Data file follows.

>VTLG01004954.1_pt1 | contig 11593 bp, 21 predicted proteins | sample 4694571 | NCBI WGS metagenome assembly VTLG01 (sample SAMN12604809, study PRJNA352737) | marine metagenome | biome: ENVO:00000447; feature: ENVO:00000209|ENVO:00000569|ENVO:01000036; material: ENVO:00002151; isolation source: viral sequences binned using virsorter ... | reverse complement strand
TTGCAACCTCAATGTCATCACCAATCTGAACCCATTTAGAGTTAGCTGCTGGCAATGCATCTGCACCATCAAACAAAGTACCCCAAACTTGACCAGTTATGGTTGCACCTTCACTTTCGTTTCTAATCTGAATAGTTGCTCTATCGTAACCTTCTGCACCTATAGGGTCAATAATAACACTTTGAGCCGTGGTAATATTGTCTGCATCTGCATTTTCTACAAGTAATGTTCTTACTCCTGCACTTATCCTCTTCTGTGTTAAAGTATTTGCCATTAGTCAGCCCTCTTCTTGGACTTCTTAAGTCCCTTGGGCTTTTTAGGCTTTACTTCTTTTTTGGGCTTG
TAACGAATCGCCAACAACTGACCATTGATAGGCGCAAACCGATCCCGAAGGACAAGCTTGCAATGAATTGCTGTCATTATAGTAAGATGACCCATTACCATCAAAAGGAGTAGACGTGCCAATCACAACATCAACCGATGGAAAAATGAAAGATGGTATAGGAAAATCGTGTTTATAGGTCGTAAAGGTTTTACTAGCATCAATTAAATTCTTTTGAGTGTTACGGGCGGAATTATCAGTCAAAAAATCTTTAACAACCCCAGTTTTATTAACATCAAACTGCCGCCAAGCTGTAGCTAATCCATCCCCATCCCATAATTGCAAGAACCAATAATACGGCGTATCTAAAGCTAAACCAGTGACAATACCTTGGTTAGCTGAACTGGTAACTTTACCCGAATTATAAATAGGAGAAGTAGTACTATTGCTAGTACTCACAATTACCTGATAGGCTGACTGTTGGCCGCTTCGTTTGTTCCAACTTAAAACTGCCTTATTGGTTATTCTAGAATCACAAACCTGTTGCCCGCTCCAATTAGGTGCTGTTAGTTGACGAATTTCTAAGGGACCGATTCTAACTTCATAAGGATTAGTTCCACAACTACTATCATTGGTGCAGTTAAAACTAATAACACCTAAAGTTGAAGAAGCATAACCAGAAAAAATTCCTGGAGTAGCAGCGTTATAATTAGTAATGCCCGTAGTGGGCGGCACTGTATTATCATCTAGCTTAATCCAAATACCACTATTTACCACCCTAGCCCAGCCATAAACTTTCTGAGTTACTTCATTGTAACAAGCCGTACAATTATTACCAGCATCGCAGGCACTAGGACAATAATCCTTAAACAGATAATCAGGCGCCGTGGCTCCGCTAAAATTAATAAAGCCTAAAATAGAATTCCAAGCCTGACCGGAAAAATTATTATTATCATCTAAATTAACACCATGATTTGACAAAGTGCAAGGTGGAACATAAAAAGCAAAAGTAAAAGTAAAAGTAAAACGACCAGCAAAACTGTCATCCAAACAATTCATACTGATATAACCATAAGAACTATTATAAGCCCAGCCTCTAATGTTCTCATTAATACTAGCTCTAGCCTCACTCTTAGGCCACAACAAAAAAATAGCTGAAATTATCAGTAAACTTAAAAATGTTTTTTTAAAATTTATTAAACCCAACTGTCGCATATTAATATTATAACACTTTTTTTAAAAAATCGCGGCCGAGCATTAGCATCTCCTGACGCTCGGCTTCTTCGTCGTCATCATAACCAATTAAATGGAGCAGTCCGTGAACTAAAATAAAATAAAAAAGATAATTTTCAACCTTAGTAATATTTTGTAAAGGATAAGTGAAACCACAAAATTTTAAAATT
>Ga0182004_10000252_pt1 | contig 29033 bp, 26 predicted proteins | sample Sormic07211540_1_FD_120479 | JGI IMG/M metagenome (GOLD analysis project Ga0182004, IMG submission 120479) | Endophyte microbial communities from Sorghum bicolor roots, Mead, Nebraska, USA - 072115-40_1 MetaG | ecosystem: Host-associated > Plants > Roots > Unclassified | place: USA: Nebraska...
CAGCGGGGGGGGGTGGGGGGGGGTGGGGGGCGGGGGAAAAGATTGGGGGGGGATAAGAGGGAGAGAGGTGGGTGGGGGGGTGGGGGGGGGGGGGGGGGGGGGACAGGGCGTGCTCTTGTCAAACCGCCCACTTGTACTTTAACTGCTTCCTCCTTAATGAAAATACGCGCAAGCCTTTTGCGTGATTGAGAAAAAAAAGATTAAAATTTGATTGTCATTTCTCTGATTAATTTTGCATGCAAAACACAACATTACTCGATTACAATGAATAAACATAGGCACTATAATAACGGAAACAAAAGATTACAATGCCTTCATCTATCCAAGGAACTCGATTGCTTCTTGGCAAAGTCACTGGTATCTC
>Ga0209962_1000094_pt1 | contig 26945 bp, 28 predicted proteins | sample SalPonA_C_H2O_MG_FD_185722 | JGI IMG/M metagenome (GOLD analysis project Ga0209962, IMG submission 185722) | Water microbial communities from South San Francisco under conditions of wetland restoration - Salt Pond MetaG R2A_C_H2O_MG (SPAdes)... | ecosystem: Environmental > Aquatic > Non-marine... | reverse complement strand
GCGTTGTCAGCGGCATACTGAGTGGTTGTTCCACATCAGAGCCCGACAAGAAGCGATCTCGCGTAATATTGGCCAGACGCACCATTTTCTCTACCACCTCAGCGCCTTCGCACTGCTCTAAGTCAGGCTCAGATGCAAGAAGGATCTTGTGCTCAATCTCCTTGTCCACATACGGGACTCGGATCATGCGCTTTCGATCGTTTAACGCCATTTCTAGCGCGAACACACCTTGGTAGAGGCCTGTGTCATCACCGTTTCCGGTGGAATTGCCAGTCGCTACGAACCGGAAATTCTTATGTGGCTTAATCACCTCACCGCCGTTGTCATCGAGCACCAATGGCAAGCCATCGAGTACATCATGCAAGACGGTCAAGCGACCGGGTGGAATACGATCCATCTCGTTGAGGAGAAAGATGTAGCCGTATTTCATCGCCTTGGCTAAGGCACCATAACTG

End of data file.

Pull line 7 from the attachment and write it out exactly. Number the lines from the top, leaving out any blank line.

GCGTTGTCAGCGGCATACTGAGTGGTTGTTCCACATCAGAGCCCGACAAGAAGCGATCTCGCGTAATATTGGCCAGACGCACCATTTTCTCTACCACCTCAGCGCCTTCGCACTGCTCTAAGTCAGGCTCAGATGCAAGAAGGATCTTGTGCTCAATCTCCTTGTCCACATACGGGACTCGGATCATGCGCTTTCGATCGTTTAACGCCATTTCTAGCGCGAACACACCTTGGTAGAGGCCTGTGTCATCACCGTTTCCGGTGGAATTGCCAGTCGCTACGAACCGGAAATTCTTATGTGGCTTAATCACCTCACCGCCGTTGTCATCGAGCACCAATGGCAAGCCATCGAGTACATCATGCAAGACGGTCAAGCGACCGGGTGGAATACGATCCATCTCGTTGAGGAGAAAGATGTAGCCGTATTTCATCGCCTTGGCTAAGGCACCATAACTG